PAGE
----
3 Ways the FDA Plans to Boost Generics and Bring Down the Cost of Drugs
Policy + Politics

3 Ways the FDA Plans to Boost Generics and Bring Down the Cost of Drugs

© Felix Ausin Ordonez / Reuters

The FDA is looking for ways to speed up the approval of low-cost generics to compete with costlier brand-name drugs.

In testimony Thursday on Capitol Hill, the new Food and Drug Administration commissioner, Dr. Scott Gottlieb, described a new “drug competition action plan” that includes three proposals for encouraging the development of generic drugs:

1. Make name-brand drugs available for research: Instruct FDA staff to intervene in cases in which brand-name companies are found to be improperly using FDA safety rules as an excuse to refuse to make drugs available to generic manufacturers that are needed by their competitors to produce equivalent drugs.

Related: The 20 Most Expensive Prescription Drugs in America

A bipartisan group of lawmakers including Sens. Chuck Grassley (R-IA) and Amy Klobuchar (D-MN) have introduced a bill that would authorize generic drug manufacturers to sue brand companies to obtain access to a drug.

2. Speed up the process: Accelerate the timeframe for approving generic-drug applications to reduce a large backlog.

Despite President Trump’s repeated criticism of the FDA’s “slow and burdensome” approval process, the agency has in fact sped up its review process substantially. The average time for approval was just 10 months in 2016, compared with 27 months in 1993, The Washington Post reported in March. Still, the backlog is onerous, with 2,640 applications currently pending, according to The Wall Street Journal, including 1,484 submissions that were returned to the companies for revisions and clarifications.

3. Publicize opportunities. Order the FDA to regularly publicize lists of older prescription drugs that still haven’t drawn generic competition, in an effort to lure generic companies into the market. The aim here apparently is to shake up a long-standing practice of companies purchasing the patents to old drugs and then abruptly jack up the prices to outrageous levels.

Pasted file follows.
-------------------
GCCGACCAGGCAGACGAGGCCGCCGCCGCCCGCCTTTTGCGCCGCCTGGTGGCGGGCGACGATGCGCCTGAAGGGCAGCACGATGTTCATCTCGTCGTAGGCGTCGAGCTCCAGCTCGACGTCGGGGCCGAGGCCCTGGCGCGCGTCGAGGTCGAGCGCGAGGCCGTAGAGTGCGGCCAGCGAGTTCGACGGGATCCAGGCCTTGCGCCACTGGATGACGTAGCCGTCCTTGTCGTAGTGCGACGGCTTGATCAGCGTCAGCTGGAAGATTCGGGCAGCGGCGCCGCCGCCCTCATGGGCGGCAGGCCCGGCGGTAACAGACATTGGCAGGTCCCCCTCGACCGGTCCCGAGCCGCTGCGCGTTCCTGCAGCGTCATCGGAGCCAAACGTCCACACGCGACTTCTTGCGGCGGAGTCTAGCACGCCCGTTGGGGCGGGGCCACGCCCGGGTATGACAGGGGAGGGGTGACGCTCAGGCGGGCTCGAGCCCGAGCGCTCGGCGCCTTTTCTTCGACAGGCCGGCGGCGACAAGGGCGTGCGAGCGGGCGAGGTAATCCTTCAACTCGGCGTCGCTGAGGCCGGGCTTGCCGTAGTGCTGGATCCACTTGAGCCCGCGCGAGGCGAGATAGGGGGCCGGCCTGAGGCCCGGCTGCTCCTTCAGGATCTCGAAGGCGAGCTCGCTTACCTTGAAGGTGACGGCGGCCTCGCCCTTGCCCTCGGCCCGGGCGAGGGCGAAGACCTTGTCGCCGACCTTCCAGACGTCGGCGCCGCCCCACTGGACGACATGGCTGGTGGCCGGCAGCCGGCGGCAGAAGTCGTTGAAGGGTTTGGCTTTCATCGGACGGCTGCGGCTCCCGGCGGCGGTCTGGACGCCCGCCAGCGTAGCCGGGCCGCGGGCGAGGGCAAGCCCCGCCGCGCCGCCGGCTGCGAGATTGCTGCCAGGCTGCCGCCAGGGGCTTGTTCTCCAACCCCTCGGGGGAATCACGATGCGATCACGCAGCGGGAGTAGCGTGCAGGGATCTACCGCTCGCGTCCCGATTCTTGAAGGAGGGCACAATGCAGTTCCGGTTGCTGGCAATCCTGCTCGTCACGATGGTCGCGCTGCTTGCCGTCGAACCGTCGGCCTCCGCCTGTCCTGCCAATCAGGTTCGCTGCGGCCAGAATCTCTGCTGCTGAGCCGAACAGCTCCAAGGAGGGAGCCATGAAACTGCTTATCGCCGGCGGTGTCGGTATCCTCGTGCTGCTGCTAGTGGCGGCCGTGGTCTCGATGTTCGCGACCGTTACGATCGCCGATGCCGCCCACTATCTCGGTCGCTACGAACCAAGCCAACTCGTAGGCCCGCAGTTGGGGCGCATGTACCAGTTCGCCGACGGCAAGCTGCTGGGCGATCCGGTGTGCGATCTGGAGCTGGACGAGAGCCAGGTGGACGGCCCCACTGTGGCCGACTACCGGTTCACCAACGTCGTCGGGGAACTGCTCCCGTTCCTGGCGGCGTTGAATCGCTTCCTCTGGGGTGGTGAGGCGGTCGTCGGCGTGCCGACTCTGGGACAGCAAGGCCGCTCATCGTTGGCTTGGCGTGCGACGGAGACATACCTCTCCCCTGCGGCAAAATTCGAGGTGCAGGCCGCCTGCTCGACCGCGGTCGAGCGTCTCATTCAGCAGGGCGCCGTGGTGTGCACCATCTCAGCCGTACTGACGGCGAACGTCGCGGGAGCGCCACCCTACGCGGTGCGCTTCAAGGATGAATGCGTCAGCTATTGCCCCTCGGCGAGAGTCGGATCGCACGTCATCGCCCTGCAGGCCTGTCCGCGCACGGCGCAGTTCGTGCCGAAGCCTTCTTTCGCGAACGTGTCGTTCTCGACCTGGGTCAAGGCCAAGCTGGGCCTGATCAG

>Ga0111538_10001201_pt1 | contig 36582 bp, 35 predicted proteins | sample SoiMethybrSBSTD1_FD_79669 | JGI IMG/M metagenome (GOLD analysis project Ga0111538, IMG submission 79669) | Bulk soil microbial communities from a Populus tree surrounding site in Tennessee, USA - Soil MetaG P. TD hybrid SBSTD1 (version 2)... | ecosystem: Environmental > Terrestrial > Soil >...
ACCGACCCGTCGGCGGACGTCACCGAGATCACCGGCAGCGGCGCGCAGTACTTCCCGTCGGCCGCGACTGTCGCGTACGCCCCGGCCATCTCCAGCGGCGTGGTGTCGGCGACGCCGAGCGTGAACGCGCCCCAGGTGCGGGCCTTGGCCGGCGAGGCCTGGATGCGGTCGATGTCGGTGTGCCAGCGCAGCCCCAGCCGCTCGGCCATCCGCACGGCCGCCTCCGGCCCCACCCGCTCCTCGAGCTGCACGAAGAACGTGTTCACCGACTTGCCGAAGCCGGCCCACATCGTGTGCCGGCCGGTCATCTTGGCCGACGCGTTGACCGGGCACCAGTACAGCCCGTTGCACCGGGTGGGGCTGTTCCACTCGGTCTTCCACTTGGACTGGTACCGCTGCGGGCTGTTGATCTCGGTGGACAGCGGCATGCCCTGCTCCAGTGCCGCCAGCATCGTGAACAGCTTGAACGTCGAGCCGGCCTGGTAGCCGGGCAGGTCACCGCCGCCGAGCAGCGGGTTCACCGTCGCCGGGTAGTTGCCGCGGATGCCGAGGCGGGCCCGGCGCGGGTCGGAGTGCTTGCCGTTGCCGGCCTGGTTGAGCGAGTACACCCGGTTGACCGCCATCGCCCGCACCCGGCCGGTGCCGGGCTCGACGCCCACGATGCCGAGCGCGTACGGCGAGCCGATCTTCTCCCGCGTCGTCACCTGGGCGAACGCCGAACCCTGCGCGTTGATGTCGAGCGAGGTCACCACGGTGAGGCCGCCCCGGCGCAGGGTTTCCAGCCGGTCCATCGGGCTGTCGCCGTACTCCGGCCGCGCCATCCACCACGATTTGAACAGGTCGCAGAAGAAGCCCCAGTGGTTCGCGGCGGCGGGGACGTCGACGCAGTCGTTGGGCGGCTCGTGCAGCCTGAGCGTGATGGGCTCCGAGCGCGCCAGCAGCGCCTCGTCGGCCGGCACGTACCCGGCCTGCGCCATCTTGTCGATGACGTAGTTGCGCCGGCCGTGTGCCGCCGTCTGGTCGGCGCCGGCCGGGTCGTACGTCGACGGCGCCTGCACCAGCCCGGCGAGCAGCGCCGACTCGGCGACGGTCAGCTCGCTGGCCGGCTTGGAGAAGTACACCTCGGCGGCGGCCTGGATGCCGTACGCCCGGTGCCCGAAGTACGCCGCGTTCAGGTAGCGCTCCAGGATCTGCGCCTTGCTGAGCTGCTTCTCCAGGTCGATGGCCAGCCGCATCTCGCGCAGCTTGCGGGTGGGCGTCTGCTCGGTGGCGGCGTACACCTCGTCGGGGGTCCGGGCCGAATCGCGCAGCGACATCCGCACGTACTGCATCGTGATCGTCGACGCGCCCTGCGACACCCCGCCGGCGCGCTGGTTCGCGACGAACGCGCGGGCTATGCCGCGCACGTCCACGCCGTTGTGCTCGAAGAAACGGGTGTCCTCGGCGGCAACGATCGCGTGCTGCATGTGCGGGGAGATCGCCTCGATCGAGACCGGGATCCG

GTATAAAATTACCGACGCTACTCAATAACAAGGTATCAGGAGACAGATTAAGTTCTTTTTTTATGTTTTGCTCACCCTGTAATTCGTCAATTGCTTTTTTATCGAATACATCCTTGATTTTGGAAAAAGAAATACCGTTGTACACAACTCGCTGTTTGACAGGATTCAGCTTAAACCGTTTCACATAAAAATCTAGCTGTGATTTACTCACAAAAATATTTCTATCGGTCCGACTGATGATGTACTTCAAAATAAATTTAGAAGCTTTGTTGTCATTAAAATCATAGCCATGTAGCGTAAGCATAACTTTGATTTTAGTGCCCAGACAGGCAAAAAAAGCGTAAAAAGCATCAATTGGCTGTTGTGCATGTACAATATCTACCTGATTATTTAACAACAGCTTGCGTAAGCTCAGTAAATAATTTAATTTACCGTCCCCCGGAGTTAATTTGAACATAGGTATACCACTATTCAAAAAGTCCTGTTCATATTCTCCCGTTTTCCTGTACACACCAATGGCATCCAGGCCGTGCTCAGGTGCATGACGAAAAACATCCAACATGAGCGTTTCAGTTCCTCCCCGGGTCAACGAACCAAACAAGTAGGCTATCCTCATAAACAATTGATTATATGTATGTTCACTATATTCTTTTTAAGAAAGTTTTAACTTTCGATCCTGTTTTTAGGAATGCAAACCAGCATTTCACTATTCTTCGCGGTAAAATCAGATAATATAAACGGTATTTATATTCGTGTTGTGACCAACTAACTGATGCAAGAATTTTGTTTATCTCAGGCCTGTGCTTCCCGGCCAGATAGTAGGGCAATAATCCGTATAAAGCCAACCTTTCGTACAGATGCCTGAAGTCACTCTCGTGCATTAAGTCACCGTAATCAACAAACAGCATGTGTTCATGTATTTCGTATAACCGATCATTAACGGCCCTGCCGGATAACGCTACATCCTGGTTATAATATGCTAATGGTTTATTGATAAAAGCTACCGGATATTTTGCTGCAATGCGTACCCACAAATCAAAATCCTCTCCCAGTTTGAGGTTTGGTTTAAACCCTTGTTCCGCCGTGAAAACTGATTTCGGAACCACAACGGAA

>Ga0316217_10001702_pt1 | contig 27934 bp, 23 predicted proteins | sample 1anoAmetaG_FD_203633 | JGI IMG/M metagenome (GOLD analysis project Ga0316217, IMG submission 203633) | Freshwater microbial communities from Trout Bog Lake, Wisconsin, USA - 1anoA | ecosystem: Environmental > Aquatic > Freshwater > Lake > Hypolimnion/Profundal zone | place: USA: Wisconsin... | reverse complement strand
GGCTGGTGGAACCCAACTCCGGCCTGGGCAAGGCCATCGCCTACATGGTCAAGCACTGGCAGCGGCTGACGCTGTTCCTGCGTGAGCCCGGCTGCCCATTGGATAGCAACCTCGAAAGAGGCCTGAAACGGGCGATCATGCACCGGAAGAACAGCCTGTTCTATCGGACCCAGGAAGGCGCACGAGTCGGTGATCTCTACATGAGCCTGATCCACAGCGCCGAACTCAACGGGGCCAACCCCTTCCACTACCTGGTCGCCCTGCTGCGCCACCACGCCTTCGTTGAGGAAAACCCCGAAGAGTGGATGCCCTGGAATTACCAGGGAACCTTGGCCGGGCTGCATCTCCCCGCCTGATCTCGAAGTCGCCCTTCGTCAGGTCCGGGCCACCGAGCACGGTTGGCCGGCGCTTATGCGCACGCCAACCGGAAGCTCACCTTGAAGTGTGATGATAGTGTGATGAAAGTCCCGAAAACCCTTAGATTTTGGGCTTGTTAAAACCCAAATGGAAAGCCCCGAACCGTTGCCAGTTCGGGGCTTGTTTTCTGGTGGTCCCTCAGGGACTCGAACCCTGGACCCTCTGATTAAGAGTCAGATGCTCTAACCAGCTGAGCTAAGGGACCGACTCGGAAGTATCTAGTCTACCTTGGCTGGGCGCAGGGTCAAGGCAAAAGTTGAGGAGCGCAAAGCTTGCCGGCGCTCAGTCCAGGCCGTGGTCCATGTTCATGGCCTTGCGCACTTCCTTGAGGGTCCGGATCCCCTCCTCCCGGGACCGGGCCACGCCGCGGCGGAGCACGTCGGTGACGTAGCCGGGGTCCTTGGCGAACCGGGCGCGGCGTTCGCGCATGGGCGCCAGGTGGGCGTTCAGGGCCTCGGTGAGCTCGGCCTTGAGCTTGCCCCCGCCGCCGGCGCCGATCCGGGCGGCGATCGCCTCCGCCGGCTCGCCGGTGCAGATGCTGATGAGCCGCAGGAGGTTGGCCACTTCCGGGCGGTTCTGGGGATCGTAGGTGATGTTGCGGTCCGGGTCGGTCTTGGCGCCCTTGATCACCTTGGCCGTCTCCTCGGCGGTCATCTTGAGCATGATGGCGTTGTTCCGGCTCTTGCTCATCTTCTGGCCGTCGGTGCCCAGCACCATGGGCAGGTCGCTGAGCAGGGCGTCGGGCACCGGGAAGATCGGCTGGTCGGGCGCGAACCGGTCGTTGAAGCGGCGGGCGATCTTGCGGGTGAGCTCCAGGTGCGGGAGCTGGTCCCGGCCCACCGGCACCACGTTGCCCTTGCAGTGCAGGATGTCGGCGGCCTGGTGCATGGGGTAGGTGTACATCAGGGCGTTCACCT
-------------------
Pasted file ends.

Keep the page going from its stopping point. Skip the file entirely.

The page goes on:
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The FDA historically has limited its role in drug manufacturing to evaluating the safety and efficacy of new drugs being brought onto the market, with no concern about prices. Gottlieb, a one-time deputy FDA commissioner, says that the agency no longer can stand by as drug prices soar.

“Simply put, too many patients are priced out of the medicines they need,” Gottlieb told a House Appropriation subcommittee. “While the FDA does not have a direct role in drug pricing, we can take steps to facilitate entry of lower-cost alternatives to the market, and increase competition.”

Gottlieb, who was confirmed by the Senate as FDA commissioner two weeks ago, was a consultant to major drug companies and served on the boards of a number of those companies, including GlaxoSmithKline and Daiichi Sankyo. He has also made millions investing in the health care industry, most recently through the venture capital firm New Enterprise Associates and the investment bank T. R. Winston & Company, according to The New York Times.

By taking on the drug price controversy early in his tenure, Gottlieb may be attempting to assert his independence from the prescription drug industry, which for years retained him as a high-priced consultant.